‘However, for economic growth and living standards this isn’t enough, the UK has a labour productivity and skills issue which needs to be seriously addressed.
‘Retaining or bringing back a small fraction of the people lost from the labour market since the start of the Covid-19 pandemic will not fix this, nor are the proposed measures in the March 2023 Budget to achieve this cost-effective, indeed skilled immigration is likely to play a bigger role in addressing the one million-plus vacancies currently available, and boosting economic growth more generally.
‘But even so, this won’t reverse the decline in living standards we’ve all experienced in recent times.’
A decade ago, about 128,000 people received three days’ worth of emergency food from Trussel Trust, the largest food rescue organisation in the UK.
More and more Brits are relying on food banks amid the cost-of-living crisis (Picture: Getty Images Europe)
After rising nearly every year since, 2,200,000 Brits are now relying on food banks.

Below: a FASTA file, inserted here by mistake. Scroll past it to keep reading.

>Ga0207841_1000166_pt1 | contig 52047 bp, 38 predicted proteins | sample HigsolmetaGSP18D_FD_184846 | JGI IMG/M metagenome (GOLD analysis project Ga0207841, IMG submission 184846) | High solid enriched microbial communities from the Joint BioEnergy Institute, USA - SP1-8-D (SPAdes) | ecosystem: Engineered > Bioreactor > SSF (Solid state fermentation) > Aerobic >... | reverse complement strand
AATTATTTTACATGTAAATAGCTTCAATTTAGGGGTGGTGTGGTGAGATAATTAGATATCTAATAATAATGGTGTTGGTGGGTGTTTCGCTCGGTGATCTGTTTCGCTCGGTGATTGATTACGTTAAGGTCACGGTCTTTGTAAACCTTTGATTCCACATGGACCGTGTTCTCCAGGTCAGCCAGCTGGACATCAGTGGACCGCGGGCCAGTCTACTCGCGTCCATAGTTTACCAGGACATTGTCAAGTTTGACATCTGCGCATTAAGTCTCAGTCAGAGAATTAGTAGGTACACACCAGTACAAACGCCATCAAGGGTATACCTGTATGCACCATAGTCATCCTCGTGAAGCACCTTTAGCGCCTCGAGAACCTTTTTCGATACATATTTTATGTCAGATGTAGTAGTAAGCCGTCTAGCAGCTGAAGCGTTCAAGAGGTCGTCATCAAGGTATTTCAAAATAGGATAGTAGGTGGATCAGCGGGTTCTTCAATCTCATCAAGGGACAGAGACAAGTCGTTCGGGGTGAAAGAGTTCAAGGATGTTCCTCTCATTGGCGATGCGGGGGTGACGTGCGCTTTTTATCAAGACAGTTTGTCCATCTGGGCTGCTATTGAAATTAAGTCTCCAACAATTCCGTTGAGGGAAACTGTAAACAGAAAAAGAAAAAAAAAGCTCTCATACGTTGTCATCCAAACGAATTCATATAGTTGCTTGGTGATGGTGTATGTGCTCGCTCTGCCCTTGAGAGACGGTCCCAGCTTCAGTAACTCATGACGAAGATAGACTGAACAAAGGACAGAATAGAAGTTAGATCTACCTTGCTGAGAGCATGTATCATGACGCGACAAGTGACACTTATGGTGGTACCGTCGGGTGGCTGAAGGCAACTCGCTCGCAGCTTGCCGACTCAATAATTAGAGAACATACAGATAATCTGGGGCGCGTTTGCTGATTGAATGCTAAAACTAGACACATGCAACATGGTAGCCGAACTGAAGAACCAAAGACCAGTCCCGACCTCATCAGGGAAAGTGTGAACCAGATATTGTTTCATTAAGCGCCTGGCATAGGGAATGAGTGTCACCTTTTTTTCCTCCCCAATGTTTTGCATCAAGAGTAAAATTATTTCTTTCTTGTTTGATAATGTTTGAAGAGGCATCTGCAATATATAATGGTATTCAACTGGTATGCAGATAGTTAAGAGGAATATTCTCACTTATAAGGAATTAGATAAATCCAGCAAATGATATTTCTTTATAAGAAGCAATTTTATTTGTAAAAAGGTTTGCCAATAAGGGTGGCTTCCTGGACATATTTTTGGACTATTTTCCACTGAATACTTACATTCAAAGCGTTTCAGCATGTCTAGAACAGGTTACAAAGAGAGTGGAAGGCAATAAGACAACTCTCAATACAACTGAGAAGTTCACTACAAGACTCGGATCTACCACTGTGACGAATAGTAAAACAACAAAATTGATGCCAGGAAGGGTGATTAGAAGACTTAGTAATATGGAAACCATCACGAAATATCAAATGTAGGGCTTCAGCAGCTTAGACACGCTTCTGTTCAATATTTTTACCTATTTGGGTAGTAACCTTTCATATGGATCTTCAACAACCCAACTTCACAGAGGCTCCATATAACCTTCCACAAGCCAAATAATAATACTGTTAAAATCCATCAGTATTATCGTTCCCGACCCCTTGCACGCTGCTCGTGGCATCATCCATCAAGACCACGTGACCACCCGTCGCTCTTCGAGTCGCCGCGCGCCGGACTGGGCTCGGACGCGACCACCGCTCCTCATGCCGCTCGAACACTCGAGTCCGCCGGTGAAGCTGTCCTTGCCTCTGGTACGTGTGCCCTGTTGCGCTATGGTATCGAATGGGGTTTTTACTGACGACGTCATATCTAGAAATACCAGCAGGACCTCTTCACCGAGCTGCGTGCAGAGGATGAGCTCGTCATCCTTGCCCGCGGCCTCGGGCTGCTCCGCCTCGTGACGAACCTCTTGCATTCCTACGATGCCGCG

Graham Duxbury, Groundwork’s UK Chief Executive, says poorer households have been feeling the squeeze for a decade.
‘As a charity dedicated to supporting people and communities in need, we have seen first-hand the impact that the cost of living crisis has had – and how this has compounded the inequalities exposed by the Covid pandemic,’ he says.
‘Many of the people and places we support were struggling before the crisis, but rising energy and food costs mean this hardship has intensified. It also means that many more people are having to make difficult choices to make ends meet.’
Dr Kanabar adds: ‘There is no question people are feeling the pinch. It isn’t only those on the lowest incomes who are feeling the cost of living squeeze, middle-income earners are increasingly voicing concern over being able to afford basic essentials and childcare, indeed childcare costs in the UK are among the highest across all OECD countries.’
So, when will the cost-of-living crisis end? ‘Nobody truly knows,’ he says.
‘And if, or when it does, given the recent historic decline in living standards and policy choices made, we won’t suddenly feel like we’re better off.’
So until then, Dee is going to keep doing what she has done for the last decade: do her best to pay her bills.
‘It’s not going to stop any time soon and if it did,’ Dee adds, ‘it would bring me greater peace of mind.’